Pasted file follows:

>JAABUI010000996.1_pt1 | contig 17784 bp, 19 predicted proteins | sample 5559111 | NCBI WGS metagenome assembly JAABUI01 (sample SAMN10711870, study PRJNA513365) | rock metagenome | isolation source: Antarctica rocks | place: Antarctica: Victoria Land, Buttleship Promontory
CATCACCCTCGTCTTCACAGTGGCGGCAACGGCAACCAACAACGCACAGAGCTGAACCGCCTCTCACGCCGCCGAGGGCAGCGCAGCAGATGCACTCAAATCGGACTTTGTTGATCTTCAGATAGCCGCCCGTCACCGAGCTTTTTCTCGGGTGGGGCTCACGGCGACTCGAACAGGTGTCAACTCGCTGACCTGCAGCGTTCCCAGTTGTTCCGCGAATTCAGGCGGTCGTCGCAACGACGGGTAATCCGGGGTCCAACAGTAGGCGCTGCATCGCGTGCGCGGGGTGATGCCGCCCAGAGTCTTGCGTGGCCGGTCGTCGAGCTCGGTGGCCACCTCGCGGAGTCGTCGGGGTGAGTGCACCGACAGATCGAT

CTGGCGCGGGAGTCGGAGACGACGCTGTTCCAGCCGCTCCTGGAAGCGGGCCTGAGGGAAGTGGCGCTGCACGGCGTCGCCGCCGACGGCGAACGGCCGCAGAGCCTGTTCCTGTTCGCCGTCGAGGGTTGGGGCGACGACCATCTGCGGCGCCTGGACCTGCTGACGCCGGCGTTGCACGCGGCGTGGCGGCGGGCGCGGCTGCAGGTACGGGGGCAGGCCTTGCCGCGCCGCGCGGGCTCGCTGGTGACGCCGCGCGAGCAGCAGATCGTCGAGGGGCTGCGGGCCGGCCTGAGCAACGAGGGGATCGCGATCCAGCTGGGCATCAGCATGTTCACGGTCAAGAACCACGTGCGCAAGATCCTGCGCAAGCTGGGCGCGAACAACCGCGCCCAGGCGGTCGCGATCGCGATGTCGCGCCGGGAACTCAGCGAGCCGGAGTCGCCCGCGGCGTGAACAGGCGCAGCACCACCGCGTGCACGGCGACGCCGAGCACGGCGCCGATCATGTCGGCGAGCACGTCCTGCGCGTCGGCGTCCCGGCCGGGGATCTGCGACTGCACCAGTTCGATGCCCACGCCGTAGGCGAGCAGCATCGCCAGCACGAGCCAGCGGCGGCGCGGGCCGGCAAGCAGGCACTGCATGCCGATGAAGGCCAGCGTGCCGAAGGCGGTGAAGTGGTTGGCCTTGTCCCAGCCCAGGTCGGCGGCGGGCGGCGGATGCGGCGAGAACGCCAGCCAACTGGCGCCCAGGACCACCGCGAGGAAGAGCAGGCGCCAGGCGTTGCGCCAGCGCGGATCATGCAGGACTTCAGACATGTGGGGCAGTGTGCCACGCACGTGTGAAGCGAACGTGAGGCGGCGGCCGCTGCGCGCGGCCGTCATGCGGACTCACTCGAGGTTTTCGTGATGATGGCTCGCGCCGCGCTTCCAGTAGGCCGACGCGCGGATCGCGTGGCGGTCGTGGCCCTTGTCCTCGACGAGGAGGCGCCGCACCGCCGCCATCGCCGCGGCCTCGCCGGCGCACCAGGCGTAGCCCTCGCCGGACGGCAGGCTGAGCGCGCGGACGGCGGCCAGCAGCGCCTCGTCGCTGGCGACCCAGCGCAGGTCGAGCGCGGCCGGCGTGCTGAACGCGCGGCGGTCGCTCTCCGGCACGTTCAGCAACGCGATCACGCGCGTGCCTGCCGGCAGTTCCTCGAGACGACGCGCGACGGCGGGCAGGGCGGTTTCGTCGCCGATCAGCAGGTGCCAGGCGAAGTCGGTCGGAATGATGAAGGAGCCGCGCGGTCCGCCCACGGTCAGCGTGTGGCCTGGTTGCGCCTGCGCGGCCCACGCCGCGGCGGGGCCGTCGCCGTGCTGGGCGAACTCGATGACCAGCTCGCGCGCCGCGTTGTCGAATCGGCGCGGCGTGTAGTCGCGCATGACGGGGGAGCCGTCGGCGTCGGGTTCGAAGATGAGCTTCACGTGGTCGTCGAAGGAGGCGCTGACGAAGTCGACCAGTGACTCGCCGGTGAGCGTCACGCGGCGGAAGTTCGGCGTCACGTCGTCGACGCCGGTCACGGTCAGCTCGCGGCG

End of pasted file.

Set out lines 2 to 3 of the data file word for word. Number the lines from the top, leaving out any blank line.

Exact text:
CATCACCCTCGTCTTCACAGTGGCGGCAACGGCAACCAACAACGCACAGAGCTGAACCGCCTCTCACGCCGCCGAGGGCAGCGCAGCAGATGCACTCAAATCGGACTTTGTTGATCTTCAGATAGCCGCCCGTCACCGAGCTTTTTCTCGGGTGGGGCTCACGGCGACTCGAACAGGTGTCAACTCGCTGACCTGCAGCGTTCCCAGTTGTTCCGCGAATTCAGGCGGTCGTCGCAACGACGGGTAATCCGGGGTCCAACAGTAGGCGCTGCATCGCGTGCGCGGGGTGATGCCGCCCAGAGTCTTGCGTGGCCGGTCGTCGAGCTCGGTGGCCACCTCGCGGAGTCGTCGGGGTGAGTGCACCGACAGATCGAT

CTGGCGCGGGAGTCGGAGACGACGCTGTTCCAGCCGCTCCTGGAAGCGGGCCTGAGGGAAGTGGCGCTGCACGGCGTCGCCGCCGACGGCGAACGGCCGCAGAGCCTGTTCCTGTTCGCCGTCGAGGGTTGGGGCGACGACCATCTGCGGCGCCTGGACCTGCTGACGCCGGCGTTGCACGCGGCGTGGCGGCGGGCGCGGCTGCAGGTACGGGGGCAGGCCTTGCCGCGCCGCGCGGGCTCGCTGGTGACGCCGCGCGAGCAGCAGATCGTCGAGGGGCTGCGGGCCGGCCTGAGCAACGAGGGGATCGCGATCCAGCTGGGCATCAGCATGTTCACGGTCAAGAACCACGTGCGCAAGATCCTGCGCAAGCTGGGCGCGAACAACCGCGCCCAGGCGGTCGCGATCGCGATGTCGCGCCGGGAACTCAGCGAGCCGGAGTCGCCCGCGGCGTGAACAGGCGCAGCACCACCGCGTGCACGGCGACGCCGAGCACGGCGCCGATCATGTCGGCGAGCACGTCCTGCGCGTCGGCGTCCCGGCCGGGGATCTGCGACTGCACCAGTTCGATGCCCACGCCGTAGGCGAGCAGCATCGCCAGCACGAGCCAGCGGCGGCGCGGGCCGGCAAGCAGGCACTGCATGCCGATGAAGGCCAGCGTGCCGAAGGCGGTGAAGTGGTTGGCCTTGTCCCAGCCCAGGTCGGCGGCGGGCGGCGGATGCGGCGAGAACGCCAGCCAACTGGCGCCCAGGACCACCGCGAGGAAGAGCAGGCGCCAGGCGTTGCGCCAGCGCGGATCATGCAGGACTTCAGACATGTGGGGCAGTGTGCCACGCACGTGTGAAGCGAACGTGAGGCGGCGGCCGCTGCGCGCGGCCGTCATGCGGACTCACTCGAGGTTTTCGTGATGATGGCTCGCGCCGCGCTTCCAGTAGGCCGACGCGCGGATCGCGTGGCGGTCGTGGCCCTTGTCCTCGACGAGGAGGCGCCGCACCGCCGCCATCGCCGCGGCCTCGCCGGCGCACCAGGCGTAGCCCTCGCCGGACGGCAGGCTGAGCGCGCGGACGGCGGCCAGCAGCGCCTCGTCGCTGGCGACCCAGCGCAGGTCGAGCGCGGCCGGCGTGCTGAACGCGCGGCGGTCGCTCTCCGGCACGTTCAGCAACGCGATCACGCGCGTGCCTGCCGGCAGTTCCTCGAGACGACGCGCGACGGCGGGCAGGGCGGTTTCGTCGCCGATCAGCAGGTGCCAGGCGAAGTCGGTCGGAATGATGAAGGAGCCGCGCGGTCCGCCCACGGTCAGCGTGTGGCCTGGTTGCGCCTGCGCGGCCCACGCCGCGGCGGGGCCGTCGCCGTGCTGGGCGAACTCGATGACCAGCTCGCGCGCCGCGTTGTCGAATCGGCGCGGCGTGTAGTCGCGCATGACGGGGGAGCCGTCGGCGTCGGGTTCGAAGATGAGCTTCACGTGGTCGTCGAAGGAGGCGCTGACGAAGTCGACCAGTGACTCGCCGGTGAGCGTCACGCGGCGGAAGTTCGGCGTCACGTCGTCGACGCCGGTCACGGTCAGCTCGCGGCG